Minister Butler Welcomes Signing into Law of the Nursing Homes Support Scheme (Amendment) Bill 2021
The Minister for Mental Health and Older People, Mary Butler TD, has today welcomed the signing into law of the Nursing Homes Support Scheme (Amendment) Bill 2021 by President Michael D. Higgins.
Minister Butler brought the Bill through the Houses of the Oireachtas and it successfully passed all stages of the Dáil and the Seanad last week with cross party support.
Minister Bulter stated that “the new Act will amend the Nursing Homes Support Scheme, commonly known as Fair Deal, to enhance protections for family farms and businesses.”
This change to the Scheme will mean that after a period of 3 years, the value of family-owned farms and businesses will no longer be taken into account when calculating the cost of a person’s nursing home care. This will happen where a family successor commits to working the farm or business.
Minister Butler continued that “this change is essential to the viability and sustainability of family farms and businesses. Ultimately, it seeks to alleviate any unnecessary financial pressures placed on these families by updating the current law. It will ensure that Fair Deal is fair for all, enhancing accessibility and affordability of the Scheme for more farm and business owning families."
The new Act will also extend the existing 3 year cap on contributions to the cost of care to the proceeds of sale of a person’s principal residence. It is intended that this change will remove any disincentive for people who want to sell their vacant home while in Fair Deal.
Minister Butler concluded that “updating the Scheme, as quickly as possible, has been an absolute priority for me since I was appointed last July. Today marks a significant milestone with the signing into law of this hugely important piece of legislation. The changes will come into effect 90 days from today’s enactment and I am fully committed to ensuring its full and effective implementation.”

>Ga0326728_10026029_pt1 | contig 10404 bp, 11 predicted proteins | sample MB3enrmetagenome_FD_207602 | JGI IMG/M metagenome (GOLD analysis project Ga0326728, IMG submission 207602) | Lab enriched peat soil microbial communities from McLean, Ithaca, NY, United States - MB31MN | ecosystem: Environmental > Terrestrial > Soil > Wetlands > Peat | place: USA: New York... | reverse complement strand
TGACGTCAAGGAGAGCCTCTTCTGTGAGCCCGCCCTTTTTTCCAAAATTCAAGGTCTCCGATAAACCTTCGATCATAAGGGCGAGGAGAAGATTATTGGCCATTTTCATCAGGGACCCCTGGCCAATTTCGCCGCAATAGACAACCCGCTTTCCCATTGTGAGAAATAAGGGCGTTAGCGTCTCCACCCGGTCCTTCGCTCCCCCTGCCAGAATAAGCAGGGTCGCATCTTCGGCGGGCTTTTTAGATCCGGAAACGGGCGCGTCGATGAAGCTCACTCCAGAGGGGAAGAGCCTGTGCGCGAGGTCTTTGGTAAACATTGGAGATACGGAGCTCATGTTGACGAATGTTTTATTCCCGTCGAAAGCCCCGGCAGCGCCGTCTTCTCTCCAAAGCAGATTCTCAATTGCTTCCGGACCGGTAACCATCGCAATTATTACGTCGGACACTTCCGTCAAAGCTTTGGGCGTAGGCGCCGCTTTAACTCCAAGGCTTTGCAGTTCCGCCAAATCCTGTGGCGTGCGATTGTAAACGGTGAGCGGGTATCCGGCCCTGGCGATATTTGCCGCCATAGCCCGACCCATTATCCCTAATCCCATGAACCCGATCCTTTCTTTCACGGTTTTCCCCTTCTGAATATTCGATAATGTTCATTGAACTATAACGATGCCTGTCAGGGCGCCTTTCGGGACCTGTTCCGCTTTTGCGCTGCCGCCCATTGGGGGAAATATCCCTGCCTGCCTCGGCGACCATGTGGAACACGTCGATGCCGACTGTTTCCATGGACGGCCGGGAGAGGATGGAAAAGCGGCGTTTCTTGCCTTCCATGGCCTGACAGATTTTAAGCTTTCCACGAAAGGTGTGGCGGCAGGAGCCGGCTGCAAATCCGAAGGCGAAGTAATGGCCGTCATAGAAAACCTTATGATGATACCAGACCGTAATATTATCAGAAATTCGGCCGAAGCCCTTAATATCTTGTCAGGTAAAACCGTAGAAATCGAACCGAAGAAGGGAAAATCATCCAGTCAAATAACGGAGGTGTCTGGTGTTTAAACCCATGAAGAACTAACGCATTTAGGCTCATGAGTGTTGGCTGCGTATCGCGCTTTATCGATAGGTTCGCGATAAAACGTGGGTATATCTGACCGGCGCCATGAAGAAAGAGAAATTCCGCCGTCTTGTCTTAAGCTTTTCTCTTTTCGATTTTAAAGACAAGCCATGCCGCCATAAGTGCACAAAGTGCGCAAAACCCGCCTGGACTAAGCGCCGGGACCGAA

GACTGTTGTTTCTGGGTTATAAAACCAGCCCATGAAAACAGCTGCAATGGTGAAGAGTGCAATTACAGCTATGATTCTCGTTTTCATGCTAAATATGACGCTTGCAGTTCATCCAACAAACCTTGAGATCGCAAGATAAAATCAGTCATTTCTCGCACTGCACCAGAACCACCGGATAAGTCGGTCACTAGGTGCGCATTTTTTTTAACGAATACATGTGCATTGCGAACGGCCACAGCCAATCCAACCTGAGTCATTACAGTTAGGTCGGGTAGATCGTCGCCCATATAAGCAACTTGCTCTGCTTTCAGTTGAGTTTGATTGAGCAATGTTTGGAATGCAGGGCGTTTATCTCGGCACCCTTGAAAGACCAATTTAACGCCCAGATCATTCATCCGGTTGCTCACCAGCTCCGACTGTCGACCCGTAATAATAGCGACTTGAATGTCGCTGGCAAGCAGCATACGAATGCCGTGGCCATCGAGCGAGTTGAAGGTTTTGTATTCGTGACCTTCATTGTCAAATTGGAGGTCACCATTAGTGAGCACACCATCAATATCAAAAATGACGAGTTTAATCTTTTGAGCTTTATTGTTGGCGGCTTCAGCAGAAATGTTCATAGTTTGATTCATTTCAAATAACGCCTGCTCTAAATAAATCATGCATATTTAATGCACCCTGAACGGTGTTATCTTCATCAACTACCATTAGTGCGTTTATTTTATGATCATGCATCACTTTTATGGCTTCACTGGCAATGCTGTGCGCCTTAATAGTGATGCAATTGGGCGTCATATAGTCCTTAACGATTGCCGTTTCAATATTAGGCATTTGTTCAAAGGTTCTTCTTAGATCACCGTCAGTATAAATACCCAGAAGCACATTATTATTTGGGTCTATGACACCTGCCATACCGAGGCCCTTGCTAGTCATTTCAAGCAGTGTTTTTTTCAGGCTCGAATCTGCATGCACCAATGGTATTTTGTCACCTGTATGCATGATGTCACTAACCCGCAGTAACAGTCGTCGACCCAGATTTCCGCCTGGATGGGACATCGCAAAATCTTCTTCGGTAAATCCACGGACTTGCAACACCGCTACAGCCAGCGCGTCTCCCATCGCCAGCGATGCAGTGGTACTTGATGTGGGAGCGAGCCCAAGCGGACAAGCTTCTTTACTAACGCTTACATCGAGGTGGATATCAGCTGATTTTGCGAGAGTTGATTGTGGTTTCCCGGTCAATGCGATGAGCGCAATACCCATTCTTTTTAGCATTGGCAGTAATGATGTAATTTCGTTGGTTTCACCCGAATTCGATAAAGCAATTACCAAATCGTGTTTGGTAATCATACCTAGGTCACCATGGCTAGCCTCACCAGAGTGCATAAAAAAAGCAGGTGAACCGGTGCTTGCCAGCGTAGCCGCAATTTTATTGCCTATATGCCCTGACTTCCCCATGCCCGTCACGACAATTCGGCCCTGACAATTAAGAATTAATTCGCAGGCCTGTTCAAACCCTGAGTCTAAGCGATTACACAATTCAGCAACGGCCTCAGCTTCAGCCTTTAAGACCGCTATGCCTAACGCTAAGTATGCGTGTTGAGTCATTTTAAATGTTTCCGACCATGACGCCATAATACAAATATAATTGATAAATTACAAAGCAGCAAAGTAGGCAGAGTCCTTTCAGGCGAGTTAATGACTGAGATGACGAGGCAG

Notes to Editor:
- The Nursing Homes Support Scheme has been in operation since 2009.
- As of 31 December 2020, there were 22,755 people participating in the Scheme at an annual cost of just over €1 billion.
- Participants in the Scheme contribute up to 80% of their assessable income and a maximum of 7.5% per annum of the value of assets held. In the case of a couple, the applicant’s means are assessed as 50% of the couple’s combined income and assets. The first €36,000 of an individual’s assets, or €72,000 in the case of a couple, is not counted at all in the financial assessment.
- The overall aim of the Nursing Homes Support Scheme is that participants contribute to the cost of their care according to their means, while the State pays the balance of the cost. Where an individual's assessed weekly contribution is greater than the cost of care, they do not qualify for financial support. Therefore, applicants to the Scheme with substantial assets or incomes are unlikely to qualify for financial support.
- The capital value of an individual’s principal private residence is only included in the financial assessment for the scheme for the first 3 years of their time in care. This is known as the 3-year cap. Currently, this unqualified 3-year cap does not apply to productive assets such as farms and businesses, except in the case where a farmer or business owner suffers a sudden illness or disability and as a result requires nursing home care.
- This Bill seeks to address this issue by introducing additional safeguards in the Scheme to further protect the viability and sustainability of family farms and businesses that will be passed down to the next generation of the family
- The proposed change is to cap financial contributions based on farm and business assets at three years, where a nominated family successor commits to working the productive asset for a period of 6 years.
- The Bill also extends the existing 3-year cap on contributions to the cost of care based on the value of a principal residence to the proceeds from the sale of that residence. As well as introducing further fairness – by treating the home and its proceeds in a similar way – in the context of the housing crisis, it removes a disincentive to selling a vacant home when someone moves to long-term care.